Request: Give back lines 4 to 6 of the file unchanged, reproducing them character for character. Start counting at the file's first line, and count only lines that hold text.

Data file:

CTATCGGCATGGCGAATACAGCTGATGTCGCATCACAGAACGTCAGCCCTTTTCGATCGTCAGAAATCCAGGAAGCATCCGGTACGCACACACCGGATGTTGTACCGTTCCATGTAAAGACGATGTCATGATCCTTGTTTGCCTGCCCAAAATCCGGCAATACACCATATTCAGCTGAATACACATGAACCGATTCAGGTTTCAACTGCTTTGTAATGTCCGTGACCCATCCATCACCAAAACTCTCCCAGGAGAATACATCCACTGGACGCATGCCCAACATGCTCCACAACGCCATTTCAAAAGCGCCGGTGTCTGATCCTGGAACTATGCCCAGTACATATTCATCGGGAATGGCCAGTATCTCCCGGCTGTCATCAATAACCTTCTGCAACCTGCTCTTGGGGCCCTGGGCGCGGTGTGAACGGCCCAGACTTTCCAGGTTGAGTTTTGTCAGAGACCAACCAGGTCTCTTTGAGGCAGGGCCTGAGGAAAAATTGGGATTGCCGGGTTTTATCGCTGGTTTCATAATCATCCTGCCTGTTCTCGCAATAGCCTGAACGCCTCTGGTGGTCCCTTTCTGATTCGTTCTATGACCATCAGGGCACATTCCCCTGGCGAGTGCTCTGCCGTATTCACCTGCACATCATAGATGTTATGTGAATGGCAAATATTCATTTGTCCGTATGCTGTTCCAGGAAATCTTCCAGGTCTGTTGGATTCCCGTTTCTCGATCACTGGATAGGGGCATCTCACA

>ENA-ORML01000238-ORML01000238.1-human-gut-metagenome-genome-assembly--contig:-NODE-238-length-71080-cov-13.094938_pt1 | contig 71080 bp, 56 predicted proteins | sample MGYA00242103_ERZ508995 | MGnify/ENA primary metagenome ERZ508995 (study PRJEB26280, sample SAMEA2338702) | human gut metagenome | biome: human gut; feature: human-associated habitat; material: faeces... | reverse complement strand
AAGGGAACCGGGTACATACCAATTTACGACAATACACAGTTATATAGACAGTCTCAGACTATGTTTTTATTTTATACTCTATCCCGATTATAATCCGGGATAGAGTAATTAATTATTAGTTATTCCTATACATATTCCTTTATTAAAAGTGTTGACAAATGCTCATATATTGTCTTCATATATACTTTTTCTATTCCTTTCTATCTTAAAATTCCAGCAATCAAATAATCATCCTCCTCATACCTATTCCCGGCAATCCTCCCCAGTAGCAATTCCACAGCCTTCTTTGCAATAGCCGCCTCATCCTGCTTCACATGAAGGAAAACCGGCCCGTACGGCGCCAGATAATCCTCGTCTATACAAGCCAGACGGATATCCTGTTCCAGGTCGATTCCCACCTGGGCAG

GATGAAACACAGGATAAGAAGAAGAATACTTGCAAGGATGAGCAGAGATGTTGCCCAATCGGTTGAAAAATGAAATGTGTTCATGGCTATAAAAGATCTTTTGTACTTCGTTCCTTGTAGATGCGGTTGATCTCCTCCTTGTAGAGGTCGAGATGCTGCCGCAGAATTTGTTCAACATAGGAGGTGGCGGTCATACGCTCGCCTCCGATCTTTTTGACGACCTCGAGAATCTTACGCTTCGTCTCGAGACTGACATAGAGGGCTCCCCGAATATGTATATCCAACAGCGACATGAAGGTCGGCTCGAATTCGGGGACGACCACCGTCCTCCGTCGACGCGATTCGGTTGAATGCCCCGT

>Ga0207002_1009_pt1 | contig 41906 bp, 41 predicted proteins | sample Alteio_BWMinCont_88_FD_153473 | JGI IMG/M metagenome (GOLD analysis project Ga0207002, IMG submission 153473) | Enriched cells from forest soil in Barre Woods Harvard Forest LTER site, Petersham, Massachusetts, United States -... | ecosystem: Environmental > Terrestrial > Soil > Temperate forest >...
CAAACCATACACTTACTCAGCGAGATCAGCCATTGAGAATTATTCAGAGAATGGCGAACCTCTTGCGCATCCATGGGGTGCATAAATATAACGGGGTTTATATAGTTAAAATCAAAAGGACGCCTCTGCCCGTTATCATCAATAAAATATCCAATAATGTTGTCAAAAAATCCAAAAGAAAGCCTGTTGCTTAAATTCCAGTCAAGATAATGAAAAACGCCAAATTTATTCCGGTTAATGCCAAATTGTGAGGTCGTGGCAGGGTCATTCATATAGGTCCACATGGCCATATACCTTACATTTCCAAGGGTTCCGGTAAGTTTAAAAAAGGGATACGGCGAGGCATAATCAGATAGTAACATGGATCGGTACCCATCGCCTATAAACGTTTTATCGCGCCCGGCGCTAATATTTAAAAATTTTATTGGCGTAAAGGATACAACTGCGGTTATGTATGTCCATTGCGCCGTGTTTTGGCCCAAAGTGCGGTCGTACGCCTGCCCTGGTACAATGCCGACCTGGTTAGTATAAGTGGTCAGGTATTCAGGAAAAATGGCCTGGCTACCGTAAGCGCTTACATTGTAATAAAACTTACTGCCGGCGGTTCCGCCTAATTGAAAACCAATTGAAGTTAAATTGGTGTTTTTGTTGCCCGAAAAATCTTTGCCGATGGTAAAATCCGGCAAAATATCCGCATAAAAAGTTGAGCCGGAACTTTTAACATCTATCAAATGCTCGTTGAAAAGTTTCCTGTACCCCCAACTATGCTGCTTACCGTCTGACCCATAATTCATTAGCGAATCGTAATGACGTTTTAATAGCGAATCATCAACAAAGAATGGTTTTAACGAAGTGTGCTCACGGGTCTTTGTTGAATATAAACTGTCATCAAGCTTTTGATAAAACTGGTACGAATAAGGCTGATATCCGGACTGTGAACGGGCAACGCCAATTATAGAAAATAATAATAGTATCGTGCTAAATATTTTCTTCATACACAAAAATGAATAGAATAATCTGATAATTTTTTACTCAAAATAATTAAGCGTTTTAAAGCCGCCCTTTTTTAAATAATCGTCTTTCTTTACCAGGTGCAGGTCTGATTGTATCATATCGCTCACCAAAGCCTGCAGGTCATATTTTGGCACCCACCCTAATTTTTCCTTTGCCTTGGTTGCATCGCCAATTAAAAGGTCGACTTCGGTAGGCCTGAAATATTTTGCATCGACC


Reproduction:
GATGAAACACAGGATAAGAAGAAGAATACTTGCAAGGATGAGCAGAGATGTTGCCCAATCGGTTGAAAAATGAAATGTGTTCATGGCTATAAAAGATCTTTTGTACTTCGTTCCTTGTAGATGCGGTTGATCTCCTCCTTGTAGAGGTCGAGATGCTGCCGCAGAATTTGTTCAACATAGGAGGTGGCGGTCATACGCTCGCCTCCGATCTTTTTGACGACCTCGAGAATCTTACGCTTCGTCTCGAGACTGACATAGAGGGCTCCCCGAATATGTATATCCAACAGCGACATGAAGGTCGGCTCGAATTCGGGGACGACCACCGTCCTCCGTCGACGCGATTCGGTTGAATGCCCCGT

>Ga0207002_1009_pt1 | contig 41906 bp, 41 predicted proteins | sample Alteio_BWMinCont_88_FD_153473 | JGI IMG/M metagenome (GOLD analysis project Ga0207002, IMG submission 153473) | Enriched cells from forest soil in Barre Woods Harvard Forest LTER site, Petersham, Massachusetts, United States -... | ecosystem: Environmental > Terrestrial > Soil > Temperate forest >...
CAAACCATACACTTACTCAGCGAGATCAGCCATTGAGAATTATTCAGAGAATGGCGAACCTCTTGCGCATCCATGGGGTGCATAAATATAACGGGGTTTATATAGTTAAAATCAAAAGGACGCCTCTGCCCGTTATCATCAATAAAATATCCAATAATGTTGTCAAAAAATCCAAAAGAAAGCCTGTTGCTTAAATTCCAGTCAAGATAATGAAAAACGCCAAATTTATTCCGGTTAATGCCAAATTGTGAGGTCGTGGCAGGGTCATTCATATAGGTCCACATGGCCATATACCTTACATTTCCAAGGGTTCCGGTAAGTTTAAAAAAGGGATACGGCGAGGCATAATCAGATAGTAACATGGATCGGTACCCATCGCCTATAAACGTTTTATCGCGCCCGGCGCTAATATTTAAAAATTTTATTGGCGTAAAGGATACAACTGCGGTTATGTATGTCCATTGCGCCGTGTTTTGGCCCAAAGTGCGGTCGTACGCCTGCCCTGGTACAATGCCGACCTGGTTAGTATAAGTGGTCAGGTATTCAGGAAAAATGGCCTGGCTACCGTAAGCGCTTACATTGTAATAAAACTTACTGCCGGCGGTTCCGCCTAATTGAAAACCAATTGAAGTTAAATTGGTGTTTTTGTTGCCCGAAAAATCTTTGCCGATGGTAAAATCCGGCAAAATATCCGCATAAAAAGTTGAGCCGGAACTTTTAACATCTATCAAATGCTCGTTGAAAAGTTTCCTGTACCCCCAACTATGCTGCTTACCGTCTGACCCATAATTCATTAGCGAATCGTAATGACGTTTTAATAGCGAATCATCAACAAAGAATGGTTTTAACGAAGTGTGCTCACGGGTCTTTGTTGAATATAAACTGTCATCAAGCTTTTGATAAAACTGGTACGAATAAGGCTGATATCCGGACTGTGAACGGGCAACGCCAATTATAGAAAATAATAATAGTATCGTGCTAAATATTTTCTTCATACACAAAAATGAATAGAATAATCTGATAATTTTTTACTCAAAATAATTAAGCGTTTTAAAGCCGCCCTTTTTTAAATAATCGTCTTTCTTTACCAGGTGCAGGTCTGATTGTATCATATCGCTCACCAAAGCCTGCAGGTCATATTTTGGCACCCACCCTAATTTTTCCTTTGCCTTGGTTGCATCGCCAATTAAAAGGTCGACTTCGGTAGGCCTGAAATATTTTGCATCGACC